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Old 10-13-2004, 10:37 AM   #21
Bubonic Chronic
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Join Date: Aug 2002
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Teaching vs. "Stude"-ing really opened my eyes to what this jazz stuff is all about, so maybe this will add something to the lesson for the visual learners (raises hand.)

Ok, you have 7 modes, that's 3 major, 3 minor and one oddball, which is Locrian.

If I play a C major chord, I have three basic scale options:

Ionian, Lydian, Mixolydian

-in a sense, which one I use depends on whether the "C" is the 1st, 4th, or 5th chord of my key, and this is the essence of modes for me.

Alright, you all know Ionian mode, I assume?

To get started with major modes, record a C chord over and over, or have a really devoted friend play it for you.



Now try starting the Ionian mode at the eighth fret. That's Ionian.



...my houseplants know that.

Alright. Now try starting that scale a perfect fourth higher (same fret, 8, just on the A string instead.) You'll now be playing the Major/Ionian scale off of the F, which is also F Major, but it becomes C Mixolydian with the C chord. Now by ear, construct the rest of the scale, the notes on the low E string. That shape is the Lydian shape - trust me, or if you don't, go ahead and check your scale charts.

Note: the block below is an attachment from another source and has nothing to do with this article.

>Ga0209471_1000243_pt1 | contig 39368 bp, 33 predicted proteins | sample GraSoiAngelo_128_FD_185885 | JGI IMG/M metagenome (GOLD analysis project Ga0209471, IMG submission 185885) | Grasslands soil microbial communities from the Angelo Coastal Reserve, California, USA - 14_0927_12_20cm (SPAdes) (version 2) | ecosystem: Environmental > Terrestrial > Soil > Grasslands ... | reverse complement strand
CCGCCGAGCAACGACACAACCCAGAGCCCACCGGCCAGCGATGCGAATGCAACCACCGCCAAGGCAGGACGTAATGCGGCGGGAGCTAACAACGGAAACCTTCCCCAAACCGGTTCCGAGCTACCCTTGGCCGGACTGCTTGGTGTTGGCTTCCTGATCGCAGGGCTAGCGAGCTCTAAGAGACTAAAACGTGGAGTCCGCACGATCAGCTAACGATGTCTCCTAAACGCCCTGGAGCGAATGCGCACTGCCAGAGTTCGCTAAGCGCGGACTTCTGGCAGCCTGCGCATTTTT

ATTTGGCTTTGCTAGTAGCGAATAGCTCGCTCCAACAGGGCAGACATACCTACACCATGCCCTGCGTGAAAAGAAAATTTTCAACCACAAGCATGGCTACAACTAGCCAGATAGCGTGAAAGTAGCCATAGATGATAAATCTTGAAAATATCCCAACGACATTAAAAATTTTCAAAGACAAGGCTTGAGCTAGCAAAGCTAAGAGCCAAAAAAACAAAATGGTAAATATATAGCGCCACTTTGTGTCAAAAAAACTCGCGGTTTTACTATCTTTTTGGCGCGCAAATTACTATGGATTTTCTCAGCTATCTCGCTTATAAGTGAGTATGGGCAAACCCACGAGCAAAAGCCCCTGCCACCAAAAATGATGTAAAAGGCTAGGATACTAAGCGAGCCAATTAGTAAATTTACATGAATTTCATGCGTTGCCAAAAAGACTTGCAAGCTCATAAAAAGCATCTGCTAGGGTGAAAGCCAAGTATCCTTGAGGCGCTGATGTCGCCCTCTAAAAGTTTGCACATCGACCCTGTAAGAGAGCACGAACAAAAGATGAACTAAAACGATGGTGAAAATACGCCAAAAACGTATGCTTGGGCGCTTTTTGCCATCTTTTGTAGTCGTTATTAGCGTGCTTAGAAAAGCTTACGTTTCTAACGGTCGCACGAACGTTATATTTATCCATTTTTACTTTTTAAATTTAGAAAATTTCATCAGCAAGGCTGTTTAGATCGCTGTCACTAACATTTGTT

Ok. Now try starting that Ionian shape we're so familiar with two frets above F, on the 10th fret of the A string.

That's C Lydian mode. Again, check your scale chart. See?


Now with minor's it's exactly the same. If you play an A minor chord, try starting Aeolian at the fifth fret. Then move it up a string (a perfect 4th) and it becomes A Phrygian. Move it up two frets, you've got A Dorian.

..eventually, you will wind up playing the same scale shapes as outlined on the scale charts anyway, but approaching it this way is easier to understand if you're a beginner (well, assuming you know Ionian and Aeolian, the two most essential mode shapes to learn.)

Same applies to pentatonics.

...I call this my "Wild Thing" approach to modes. Wild Thing is an A power chord, then D, E, D, and again A. 5th fret E, 5th fret A, 7th fret A... This is where you're modes reflect the standard scale shape over any given chord (barre chords).

This says essentially the same thing as the other lesson, but it's another approach to it. It's a less theoretical, more visual way of understanding how all of this works.

Good luck!


edit: made some corrections - now it IS right.
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Last edited by Bubonic Chronic : 10-13-2004 at 10:46 AM.
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